Can you identify whether a river is masculine or feminine? Did you even know that there were female and male rivers? I didn’t. Not until I experienced river rafting in Bhutan.
On a week-long trip to this tiny country nestled in the ranges of the Himalayas, we headed to the town of Punakha, famous for the Punakha Dzong (fortress). But before visiting the fortress, we stopped at the rafting point on the gently flowing Mo Chhu river, which meets the more turbulent Pho Chhu somewhere downstream of the fortress.
A handful of rafts, in various stages of inflation, sat at the edge of a parking lot. Gentle waves lapped at the edges of the fully inflated ones which waited for the next group to get ready. I walked up to a narrow metal bridge festooned with colorful prayer flags and walked over to the other side of the river as I waited for our turn. Like elsewhere in Bhutan, it was calm, peaceful and soothing.
There’s always a first time
While I have been brave enough to get up on a hot air balloon in Turkey, tried my hand at parasailing in Australia and have also done skydiving in New Zealand, for some reason, I had never tried river rafting. The image that always came to mind was of a helpless raft on an angry frothing river with people either holding on for dear life or daredevils who laughed while their raft bumped on rocks and turned over.
But this was different. Like the people and the pace of Bhutan, a peace-loving Buddhist country nestled in the HImalayas, the river was serene and welcoming. After having gone up and down several mountain ranges, I was ready for a river ride in the plains.
I stepped into flipflops before wearing my life jacket and helmet. Our rafting companion handed us our paddles and explained four simple commands that were self-explanatory – forward, backward, stop and hold on. We happily tipped our paddles together for a high five and started downstream.
Life lessons are everywhere
On a perfect spring day, the sky was a bit overcast but the conditions were perfect. As I turned around to see the source of this pristine river, I saw the hills on either side, some dusted with snow, others already green, I recollected the large lakes of Switzerland, surrounded by snowy mountains and felt an instant state of calm.
However, the river, like life, had other plans. Sometimes clear, sometimes turbid, the waves changed from gentle to turbulent, the path veered off in more than one direction, but at all times, it taught us a lesson in acceptance and flow.
Here are seven lessons from my river rafting experience:
1.When the going is smooth and easy, we seldom appreciate it. Instead we crave and often create our own drama when there isn’t enough drama out there. The first part of our ride was slow and serene. Stumps of old trees protruded from the shallow river base, we could see the bottom quite clearly, all very lovely, but also a tad boring.
2. No matter how unprepared or risk-averse you are, there will be rapids. The chaos of life will hit your smooth-sailing boat, not at the time when you are ready or from the direction you expect or of the magnitude you anticipate, but in a totally surprising way. Of course, you will get wet. No one sails through life completely dry and untouched. I held on to the rope on the outer edge of the raft as instructed, expecting a wave to hit us head on but the raft veered sideways and it hit right beside the spot where I was seated.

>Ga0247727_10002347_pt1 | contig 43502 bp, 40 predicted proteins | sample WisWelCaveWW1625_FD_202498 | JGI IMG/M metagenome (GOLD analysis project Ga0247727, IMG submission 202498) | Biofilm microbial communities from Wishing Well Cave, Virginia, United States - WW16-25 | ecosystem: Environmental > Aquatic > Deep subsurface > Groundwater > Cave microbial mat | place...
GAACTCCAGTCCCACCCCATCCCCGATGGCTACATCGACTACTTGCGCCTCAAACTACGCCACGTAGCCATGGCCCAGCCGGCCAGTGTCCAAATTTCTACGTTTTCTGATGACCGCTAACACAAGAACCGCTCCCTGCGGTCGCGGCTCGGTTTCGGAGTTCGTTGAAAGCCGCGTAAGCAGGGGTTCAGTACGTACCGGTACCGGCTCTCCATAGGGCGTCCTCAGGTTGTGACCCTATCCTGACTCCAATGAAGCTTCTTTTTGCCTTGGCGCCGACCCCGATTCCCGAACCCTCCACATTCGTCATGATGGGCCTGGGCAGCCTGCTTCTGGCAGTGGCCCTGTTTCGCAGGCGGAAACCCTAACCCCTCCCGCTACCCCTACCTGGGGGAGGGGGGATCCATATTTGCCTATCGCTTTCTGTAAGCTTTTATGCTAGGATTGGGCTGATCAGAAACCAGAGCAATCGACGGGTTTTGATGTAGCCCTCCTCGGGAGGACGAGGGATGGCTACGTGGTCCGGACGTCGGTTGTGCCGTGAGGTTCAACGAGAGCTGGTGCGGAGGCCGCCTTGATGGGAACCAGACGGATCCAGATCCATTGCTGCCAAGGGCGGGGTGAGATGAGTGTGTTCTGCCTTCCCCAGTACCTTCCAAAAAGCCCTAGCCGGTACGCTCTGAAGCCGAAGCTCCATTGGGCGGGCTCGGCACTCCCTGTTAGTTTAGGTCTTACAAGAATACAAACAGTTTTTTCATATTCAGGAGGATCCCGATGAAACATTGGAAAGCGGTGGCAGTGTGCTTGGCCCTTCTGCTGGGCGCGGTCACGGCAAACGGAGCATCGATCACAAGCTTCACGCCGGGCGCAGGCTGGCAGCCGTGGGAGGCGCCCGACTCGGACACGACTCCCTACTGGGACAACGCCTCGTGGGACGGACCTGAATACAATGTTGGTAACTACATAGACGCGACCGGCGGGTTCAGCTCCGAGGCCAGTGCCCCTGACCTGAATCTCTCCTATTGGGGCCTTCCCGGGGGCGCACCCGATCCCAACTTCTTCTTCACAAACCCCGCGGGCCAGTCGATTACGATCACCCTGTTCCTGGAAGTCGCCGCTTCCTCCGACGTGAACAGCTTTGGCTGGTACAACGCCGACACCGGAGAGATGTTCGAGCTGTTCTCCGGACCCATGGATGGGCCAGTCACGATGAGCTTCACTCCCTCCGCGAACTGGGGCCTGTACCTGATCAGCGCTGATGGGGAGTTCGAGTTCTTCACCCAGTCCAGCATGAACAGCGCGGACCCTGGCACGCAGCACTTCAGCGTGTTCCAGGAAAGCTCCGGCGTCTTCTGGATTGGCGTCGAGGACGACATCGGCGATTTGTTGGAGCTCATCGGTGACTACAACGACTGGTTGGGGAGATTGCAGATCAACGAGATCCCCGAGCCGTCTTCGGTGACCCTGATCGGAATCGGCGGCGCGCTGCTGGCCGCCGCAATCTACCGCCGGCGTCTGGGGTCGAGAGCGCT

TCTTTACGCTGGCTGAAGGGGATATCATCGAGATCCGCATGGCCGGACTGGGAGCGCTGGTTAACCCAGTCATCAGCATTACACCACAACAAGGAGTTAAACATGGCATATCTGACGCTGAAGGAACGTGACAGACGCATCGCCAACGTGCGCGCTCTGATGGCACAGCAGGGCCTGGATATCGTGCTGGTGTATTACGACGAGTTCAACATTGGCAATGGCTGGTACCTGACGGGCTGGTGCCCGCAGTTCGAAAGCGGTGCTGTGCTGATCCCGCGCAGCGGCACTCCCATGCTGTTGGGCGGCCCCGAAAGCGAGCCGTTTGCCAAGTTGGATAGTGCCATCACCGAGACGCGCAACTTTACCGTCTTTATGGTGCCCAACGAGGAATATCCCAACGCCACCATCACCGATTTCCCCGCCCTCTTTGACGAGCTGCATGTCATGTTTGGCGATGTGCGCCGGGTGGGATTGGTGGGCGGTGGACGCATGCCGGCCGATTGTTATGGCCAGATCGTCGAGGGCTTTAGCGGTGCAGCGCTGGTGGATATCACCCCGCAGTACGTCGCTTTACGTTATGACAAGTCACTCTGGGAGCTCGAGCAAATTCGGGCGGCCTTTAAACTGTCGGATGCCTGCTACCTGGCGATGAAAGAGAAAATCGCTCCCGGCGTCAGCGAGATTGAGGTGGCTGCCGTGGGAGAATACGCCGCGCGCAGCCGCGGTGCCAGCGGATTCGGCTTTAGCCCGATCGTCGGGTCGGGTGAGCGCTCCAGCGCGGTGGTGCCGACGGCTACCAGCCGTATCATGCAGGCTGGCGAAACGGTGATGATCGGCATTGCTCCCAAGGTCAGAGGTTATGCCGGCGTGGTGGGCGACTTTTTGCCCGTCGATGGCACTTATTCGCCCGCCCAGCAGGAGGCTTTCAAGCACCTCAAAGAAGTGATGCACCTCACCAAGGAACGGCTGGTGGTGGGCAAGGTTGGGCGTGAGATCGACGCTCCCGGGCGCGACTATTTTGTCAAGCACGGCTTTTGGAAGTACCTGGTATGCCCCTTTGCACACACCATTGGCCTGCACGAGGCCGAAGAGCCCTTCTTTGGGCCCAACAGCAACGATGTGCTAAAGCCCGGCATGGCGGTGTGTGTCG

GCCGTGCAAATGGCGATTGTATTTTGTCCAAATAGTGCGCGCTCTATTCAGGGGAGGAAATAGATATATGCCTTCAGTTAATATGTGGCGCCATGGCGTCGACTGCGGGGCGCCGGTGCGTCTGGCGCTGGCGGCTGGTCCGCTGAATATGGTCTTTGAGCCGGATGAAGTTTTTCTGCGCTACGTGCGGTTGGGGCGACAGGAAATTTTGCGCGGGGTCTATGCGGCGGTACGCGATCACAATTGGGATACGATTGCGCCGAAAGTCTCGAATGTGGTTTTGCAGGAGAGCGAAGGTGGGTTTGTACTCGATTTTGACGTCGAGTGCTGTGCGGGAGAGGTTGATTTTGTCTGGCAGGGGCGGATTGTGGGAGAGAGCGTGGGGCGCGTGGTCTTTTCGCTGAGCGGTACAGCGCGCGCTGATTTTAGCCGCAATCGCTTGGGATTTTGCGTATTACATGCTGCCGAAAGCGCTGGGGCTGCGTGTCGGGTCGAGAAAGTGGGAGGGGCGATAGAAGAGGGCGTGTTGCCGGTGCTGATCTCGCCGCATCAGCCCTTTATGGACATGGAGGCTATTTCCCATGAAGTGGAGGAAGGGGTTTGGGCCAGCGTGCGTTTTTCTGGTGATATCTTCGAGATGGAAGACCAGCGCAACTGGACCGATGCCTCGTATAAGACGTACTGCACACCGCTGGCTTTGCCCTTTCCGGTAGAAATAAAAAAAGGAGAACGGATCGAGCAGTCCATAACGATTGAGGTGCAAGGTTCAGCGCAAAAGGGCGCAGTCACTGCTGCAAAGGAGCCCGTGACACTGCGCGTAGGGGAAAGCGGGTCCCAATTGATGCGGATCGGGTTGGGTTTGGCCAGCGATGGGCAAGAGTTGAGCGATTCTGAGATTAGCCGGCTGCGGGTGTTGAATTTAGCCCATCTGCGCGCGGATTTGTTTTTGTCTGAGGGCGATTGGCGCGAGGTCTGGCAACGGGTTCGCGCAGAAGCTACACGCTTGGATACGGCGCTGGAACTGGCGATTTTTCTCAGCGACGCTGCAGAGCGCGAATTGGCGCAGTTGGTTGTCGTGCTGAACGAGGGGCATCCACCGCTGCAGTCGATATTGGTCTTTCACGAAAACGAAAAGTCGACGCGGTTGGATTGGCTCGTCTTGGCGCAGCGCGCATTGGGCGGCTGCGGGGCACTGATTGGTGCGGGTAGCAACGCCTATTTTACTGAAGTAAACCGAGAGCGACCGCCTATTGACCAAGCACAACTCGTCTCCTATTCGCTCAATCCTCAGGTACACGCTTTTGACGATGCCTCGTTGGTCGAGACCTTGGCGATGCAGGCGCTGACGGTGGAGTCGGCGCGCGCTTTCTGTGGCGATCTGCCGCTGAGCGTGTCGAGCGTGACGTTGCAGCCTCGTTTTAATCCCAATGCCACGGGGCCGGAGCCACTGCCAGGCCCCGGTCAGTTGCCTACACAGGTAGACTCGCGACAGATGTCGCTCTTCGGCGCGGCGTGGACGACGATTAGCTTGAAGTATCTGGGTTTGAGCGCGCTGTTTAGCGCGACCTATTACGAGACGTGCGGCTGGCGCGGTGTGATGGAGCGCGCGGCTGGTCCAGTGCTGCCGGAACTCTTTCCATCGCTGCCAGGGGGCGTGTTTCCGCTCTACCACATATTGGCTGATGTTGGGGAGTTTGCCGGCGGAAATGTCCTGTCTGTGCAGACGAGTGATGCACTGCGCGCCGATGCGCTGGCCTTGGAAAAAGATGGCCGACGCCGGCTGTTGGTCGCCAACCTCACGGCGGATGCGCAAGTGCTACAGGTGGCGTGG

3. The river will fork. You will be faced with choices. Don’t hesitate too much. Or try to game it. Either side is OK. Guess what? Once you go a certain distance, you can see that the two forks merge again. Every experience counts. How often have I stressed out about some trivial decisions and some major moments? When seen through the long arc of time, everything seems to have settled well.
4. Sometimes, even when you are rowing forward, your boat will get turned around 360 degrees. But that doesn’t mean it’s all bad. In fact, it’s a chance to observe how far you have come. The view is completely different when you turn around. The best part is that you finally understand that not everything in your past was a total disaster. As you age (and hopefully mature), you tend to stop and notice the path you have traveled, but only if you pause and take stock. Why not do it more often?
5. The smooth parts may feel easy but when you go through rapids, you go (and grow) much faster. Bumps, obstacles and adversity may seem like things we must try to avoid at all costs but there is a downside to seeking only comfort. You miss out on opportunities for growth. The new job that was so different from the old one, the move out of your comfortable home town, that crazy idea that you believed in, all of these exciting experiences led to unexpected growth, right?
6. Even on ordinary days, don’t forget to look at the world around you. There is so much to appreciate. A gently flowing river hosts many large and small creatures in its ecosystem. We saw kingfishers and wagtails flying around randomly, walnut trees in bloom, while the tall and unchanging evergreens watched us solemnly. How extraordinary each day is! Don’t be in such a hurry that you miss the beauty that abounds in your mundane life.
7. Change is inevitable. In springtime this glacier-fed river is slowly finding its flow. As the days get warmer, the water level will rise and it will sprint through the valleys with great vigor. The exposed islands of rocks at the forks and the half-buried tree trunks will soon be fully submerged. What should you do when things change? Instead of worrying about all the what-ifs, it’s best to keep your instructions for life simple – follow the four commands for rafting – forward, backward, stop, and hold on.
Do you agree? What life lessons would you like to share?